to such as fell thus, and they rose again and fled
the faster. All but one, that is, so far as I was
concerned. I charged a man, and my spear missed
him as he leapt aside, and he struck at my horse
as I passed him, and the next moment I was rolling
on the ground with the good steed, and the man


behind me had to leap over us as we lay. That was
one of the Sussex thanes, and he was no mean
horseman or unready, luckily. Then he chased my
enemy out of the camp, and came back to see if I
were hurt. But I was not, and I bade him go on
with the rest. We were almost across the camp at
this time.

" Take my horse rather," he said. " See, there is
a bit of a stand being made yonder."

There were yet some valiant and cooler headed
Welshmen whom the panic had not carried away,
and they were getting together to our right. The
camp was full three hundred paces across, and as
we spread over it our line had gaps here and there,
so that some at least had seen what our numbers
were. They had passed into the camp again over
the earthworks, or had been passed by in the place
by us, and they were gathering round one who wore
the crested helm and gilded arms of a chief, and he
was raving at the cowards who had left him. Even
now .he had not more than a score of men with

Our men were chasing the flying foe across the
open hilltop now, outside the camp, and there were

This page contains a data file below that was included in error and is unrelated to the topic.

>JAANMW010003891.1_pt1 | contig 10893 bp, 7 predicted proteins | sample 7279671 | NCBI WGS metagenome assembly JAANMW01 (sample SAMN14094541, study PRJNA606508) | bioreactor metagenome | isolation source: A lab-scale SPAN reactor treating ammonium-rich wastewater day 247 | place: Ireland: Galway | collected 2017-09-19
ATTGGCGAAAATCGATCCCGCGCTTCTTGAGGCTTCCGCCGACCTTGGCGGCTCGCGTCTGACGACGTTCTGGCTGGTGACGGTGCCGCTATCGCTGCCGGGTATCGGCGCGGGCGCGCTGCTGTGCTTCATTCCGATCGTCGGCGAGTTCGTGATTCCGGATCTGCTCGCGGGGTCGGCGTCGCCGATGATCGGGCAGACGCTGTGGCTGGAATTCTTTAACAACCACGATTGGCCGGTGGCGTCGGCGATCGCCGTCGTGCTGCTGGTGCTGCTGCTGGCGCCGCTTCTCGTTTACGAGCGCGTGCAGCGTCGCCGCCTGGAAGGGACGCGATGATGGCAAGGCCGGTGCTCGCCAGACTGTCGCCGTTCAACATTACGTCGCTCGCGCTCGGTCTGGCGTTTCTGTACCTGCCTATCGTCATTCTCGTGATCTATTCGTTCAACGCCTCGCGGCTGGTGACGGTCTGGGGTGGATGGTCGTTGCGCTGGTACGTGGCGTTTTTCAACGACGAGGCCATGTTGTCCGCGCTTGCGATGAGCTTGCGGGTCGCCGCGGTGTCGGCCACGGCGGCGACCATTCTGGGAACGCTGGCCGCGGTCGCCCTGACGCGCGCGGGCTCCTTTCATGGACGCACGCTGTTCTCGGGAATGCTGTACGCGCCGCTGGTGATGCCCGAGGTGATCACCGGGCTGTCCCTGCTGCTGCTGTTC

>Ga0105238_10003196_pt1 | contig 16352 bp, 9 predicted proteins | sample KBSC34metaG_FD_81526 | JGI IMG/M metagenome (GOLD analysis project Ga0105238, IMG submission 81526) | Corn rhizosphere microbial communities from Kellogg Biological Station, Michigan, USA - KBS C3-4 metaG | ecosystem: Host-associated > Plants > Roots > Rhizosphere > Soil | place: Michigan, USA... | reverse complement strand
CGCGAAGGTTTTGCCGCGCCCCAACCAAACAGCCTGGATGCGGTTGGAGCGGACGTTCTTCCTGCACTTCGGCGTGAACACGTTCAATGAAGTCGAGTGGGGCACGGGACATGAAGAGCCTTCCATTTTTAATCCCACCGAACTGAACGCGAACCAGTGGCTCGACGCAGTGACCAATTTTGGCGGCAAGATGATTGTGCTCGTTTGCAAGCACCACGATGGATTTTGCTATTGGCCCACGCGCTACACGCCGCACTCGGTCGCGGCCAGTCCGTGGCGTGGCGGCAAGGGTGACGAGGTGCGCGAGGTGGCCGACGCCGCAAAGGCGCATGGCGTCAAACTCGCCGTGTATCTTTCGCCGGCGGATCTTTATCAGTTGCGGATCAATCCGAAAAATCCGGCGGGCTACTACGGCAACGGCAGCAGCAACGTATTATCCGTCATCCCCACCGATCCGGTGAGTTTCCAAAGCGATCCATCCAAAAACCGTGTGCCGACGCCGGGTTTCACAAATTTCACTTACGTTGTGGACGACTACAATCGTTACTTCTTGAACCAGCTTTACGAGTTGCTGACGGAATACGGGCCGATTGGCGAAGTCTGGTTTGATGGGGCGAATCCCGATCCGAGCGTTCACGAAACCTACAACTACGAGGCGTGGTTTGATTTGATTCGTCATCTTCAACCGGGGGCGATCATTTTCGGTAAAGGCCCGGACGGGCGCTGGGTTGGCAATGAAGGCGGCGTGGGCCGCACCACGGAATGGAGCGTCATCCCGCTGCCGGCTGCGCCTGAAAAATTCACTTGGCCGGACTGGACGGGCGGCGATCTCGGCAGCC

but few left within its enclosure, though I saw the
dim forms of some who were turning back without
going beyond the rampart, and one of these was
Erpwald. He also saw the group of Welshmen, and
called the other horsemen to him, and even as the
chief saw us two standing alone together, and led
his few toward us, the shout of the four or five who
charged with my friend stayed them, and they closed
up to meet the new attack.


Then the Sussex thane, whose name was Algar,
saw this, and again urged me to take his horse,
saying that it was not fitting for the leader to be
dismounted while work was yet in hand ; but I saw
a thing that bade me forget him, and set me running
at full speed toward the Welshmen. Erpwald had
ridden well ahead of his comrades, and as his spear
crossed those of the foe one of them stepped for-
ward before his chief and made a sweeping blow
at the legs of the horse with a long pole-axe.
Down the horse came, and Erpwald flew over its
head into the midst of the enemy, overthrowing
one or two of them as if he had been a stone from
a sling.

In a moment they closed over him, but I was
there before they could get clear of one another to
slay him. I cut my way through the turmoil before
they knew I was on them, and stood over him sword
in hand, while the Welsh shrank back for a space
with the suddenness of my coming. There was
Algar also hewing at them and trying to reach
my side, having dismounted, and those who followed
Erpwald were on them with their long spears. It
was more as a shouting than a fight for a moment
or two, but Erpwald never moved, being stunned,
as it seemed. It was like to go hard with me for
a time, for my men could not reach me. Still, I
held the Welsh back from Erpwald and myself.

There was a great shout of " Ahoy," and I saw
from beyond the ring round me the rise and fall of
a broad axe, and then Thorgils was at my back,
and close behind him was Evan. More of our men
were coming up fast to where they heard the noise ;


but the foe were minded to make a good fight of
it, and only to yield when there was no shame in
doing so.